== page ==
Feast of beauty and hope

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Pastoral Message of Archbishop Socrates B Villegas to be read as homily in all Masses on Christmas Day, December 25, 2016

Beloved People of God in Lingayen Dagupan:

Christmas is a feast of BEAUTY. It is the feast of God, the source all goodness and beauty, who came down and became like us to make us all beautiful again. Yes, He came to make us beautiful again after a dark and sinful chapter of our lives—original sin. When you see beauty, remember that beauty comes from God. All good things, beautiful things, great things come from God. Only God can make us beautiful. His only will for us is goodness and beauty.

Look at the beauty of the Child in the manger with His mother, who is the most beautiful woman ever created, watching over His baby. Look at the touching tenderness of Joseph adoring in quiet ecstasy the God of all creation whom he has been tasked to protect. Look at the sparkling eyes of the shepherds caught in awe at the sight of the newborn in the manger.

How beautiful is the love of God for us! How beautiful is the Christmas story.

Christmas comes to us as a feast of beauty but we are not blind and numb to the UGLINESS that has come upon us. We have Christmas but there is blood spilling on our streets and sidewalks. We have Christmas and we party but there are now more than five thousand families mixing Christmas carols with their quiet tears because a loved one has been stricken down by a bullet. Their nochebuena is bland and tasteless because the bitter taste of death is too strong to forget. There are Christmas carols in the air but there is blood by the garbage dump and even inside jails. There is a Christmas parol by the window at home but the unresolved murder at home outshines our Christmas lights.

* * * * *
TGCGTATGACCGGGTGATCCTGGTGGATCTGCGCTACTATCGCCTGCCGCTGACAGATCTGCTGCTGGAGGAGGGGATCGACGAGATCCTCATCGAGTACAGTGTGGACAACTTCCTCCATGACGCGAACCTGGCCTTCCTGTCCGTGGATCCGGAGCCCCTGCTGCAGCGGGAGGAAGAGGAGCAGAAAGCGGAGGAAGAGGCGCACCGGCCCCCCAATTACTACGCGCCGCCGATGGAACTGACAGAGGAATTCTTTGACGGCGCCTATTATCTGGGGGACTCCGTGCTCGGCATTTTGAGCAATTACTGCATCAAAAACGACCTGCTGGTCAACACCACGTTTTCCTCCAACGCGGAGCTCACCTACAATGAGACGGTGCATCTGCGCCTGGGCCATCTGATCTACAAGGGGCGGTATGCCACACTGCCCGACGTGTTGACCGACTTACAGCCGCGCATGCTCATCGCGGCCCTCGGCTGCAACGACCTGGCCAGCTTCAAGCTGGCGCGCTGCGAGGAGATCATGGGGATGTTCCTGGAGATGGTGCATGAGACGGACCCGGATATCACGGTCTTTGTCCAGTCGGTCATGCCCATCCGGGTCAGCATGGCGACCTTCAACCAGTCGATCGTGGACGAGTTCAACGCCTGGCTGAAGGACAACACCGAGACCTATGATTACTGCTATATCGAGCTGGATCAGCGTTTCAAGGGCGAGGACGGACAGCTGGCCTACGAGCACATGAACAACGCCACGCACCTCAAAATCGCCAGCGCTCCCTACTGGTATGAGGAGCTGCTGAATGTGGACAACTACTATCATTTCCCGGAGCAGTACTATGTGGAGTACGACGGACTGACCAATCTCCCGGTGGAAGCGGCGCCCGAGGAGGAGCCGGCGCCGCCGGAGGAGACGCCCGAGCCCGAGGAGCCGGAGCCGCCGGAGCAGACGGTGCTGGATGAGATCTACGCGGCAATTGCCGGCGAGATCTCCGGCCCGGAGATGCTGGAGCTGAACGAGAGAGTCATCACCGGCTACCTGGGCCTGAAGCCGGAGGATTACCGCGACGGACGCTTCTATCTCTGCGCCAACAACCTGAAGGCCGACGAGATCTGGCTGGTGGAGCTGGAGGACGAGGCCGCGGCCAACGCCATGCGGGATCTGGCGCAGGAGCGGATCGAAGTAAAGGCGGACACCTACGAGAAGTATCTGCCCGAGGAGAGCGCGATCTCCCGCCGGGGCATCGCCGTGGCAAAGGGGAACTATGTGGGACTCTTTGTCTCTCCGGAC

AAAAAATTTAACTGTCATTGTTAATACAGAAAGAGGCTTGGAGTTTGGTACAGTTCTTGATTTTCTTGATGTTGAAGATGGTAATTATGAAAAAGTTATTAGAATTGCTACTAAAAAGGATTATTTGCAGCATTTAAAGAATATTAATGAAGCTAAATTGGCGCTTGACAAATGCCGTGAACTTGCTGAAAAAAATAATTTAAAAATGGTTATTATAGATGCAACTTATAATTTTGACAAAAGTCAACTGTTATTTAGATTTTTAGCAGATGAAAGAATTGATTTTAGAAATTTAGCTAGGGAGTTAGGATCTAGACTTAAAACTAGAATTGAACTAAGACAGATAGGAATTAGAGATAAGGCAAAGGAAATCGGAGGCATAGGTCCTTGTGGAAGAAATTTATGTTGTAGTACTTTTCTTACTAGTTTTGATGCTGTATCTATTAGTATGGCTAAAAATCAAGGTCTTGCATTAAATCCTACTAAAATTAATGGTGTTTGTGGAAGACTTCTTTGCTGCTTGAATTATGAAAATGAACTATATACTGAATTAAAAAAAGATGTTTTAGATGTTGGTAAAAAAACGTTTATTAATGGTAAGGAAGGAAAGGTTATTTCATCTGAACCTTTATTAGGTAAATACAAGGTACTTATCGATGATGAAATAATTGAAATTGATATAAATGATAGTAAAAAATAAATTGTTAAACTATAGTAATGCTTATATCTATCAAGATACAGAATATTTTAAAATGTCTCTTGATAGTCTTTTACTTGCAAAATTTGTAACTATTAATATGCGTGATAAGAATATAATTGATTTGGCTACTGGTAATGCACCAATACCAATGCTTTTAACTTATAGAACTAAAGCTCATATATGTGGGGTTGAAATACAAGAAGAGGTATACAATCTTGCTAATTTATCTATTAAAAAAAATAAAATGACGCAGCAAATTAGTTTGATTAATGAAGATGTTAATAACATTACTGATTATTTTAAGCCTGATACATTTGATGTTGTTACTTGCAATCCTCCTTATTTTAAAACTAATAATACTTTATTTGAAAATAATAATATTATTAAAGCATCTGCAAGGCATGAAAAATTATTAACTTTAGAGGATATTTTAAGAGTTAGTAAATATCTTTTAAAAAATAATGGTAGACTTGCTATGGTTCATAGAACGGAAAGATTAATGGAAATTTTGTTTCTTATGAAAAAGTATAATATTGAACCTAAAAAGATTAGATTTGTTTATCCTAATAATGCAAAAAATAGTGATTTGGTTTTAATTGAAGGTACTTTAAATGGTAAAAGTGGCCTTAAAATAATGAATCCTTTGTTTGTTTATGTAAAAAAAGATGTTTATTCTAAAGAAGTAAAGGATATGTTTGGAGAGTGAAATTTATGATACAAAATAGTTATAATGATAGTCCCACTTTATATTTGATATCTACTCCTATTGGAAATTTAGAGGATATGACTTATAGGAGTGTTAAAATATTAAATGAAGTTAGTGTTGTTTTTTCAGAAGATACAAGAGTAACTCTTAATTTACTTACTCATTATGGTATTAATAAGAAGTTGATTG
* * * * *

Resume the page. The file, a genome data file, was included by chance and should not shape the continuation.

This blood spilling is ugly because it is not the plan of God for His people. Murder is ugly. Extra judicial killing is ugly. Our land must flow with milk and honey (Ex.33:3) not with blood from violence and murder crying from the earth for justice (Gen.4:10).

Is the world becoming more and more an angry society? Like many other parts of the world, we vote our leaders not with diligent prudent reflection but from anger. Anger has become so common and ordinary that the culture of revenge is slowly enchaining us. Anger pushes us to pursue the illusion that we must kill in order to defend life.

Living in anger, we start to live in fear. We fear for our lives and our family’s lives. We fear that the good name preserved for decades will be destroyed by calumny, malicious gossip and trumped up charges. We fear and in fear, we allow ourselves to be silenced. We bury our heads in the sand and pretend that all is well. Christmas brings us pain not just joy. Let not the Christmas feasting become like morphine to numb us and make us forget.

Fear and anger are indeed strong human feelings but greater than anger and fear is HOPE. Christmas is not a story of anger and fear. Anger and fear came from Herod not from Christ. Christ brings hope; Herod sows anger and fear. Christmas is Christ not Herod. Christmas is hope, hope stronger than fear and anger.

Christmas looks at our frightened eyes and, in an eyeball to eyeball duel, knocks down all our fears with Christ’s light of hope. Christmas looks into the eyes of our hatred and rage to melt that madness with tenderness and compassion. The light of Christmas shines on our country, now plagued by a culture of revenge, to heal all raging hearts with the balm of God’s kindness. This country cannot reach greatness under a blanket of fear and anger but under a mantle of hope and love.

Christmas is hope. We have hope. Christmas is the time to renew our faith in God and faith in the greatness of the Filipino.

Do not let anger kill you. Do not let anger push you to nod in agreement with murder.

Do not let fear intimidate you. There is no peace for the coward. There is no happiness for the lazy.

For the beauty that Christmas restores to us, we thank the Lord.

For the ugliness of anger and fright that we have brought to the world, we stand up in battle and bring hope to our brothers and sisters.

For the hope that the country greatly needs, let us take the challenge.

Let the rivers of hope flow. Let the lighthouses in the dark night shine out and guide. May we all be in that river! May we all be that lighthouse!

Merry Christmas my beloved ones!

From the Cathedral of Saint John the Evangelist, Dagupan City, December 25, 2016

+SOCRATES B. VILLEGAS
Archbishop of Lingayen Dagupan

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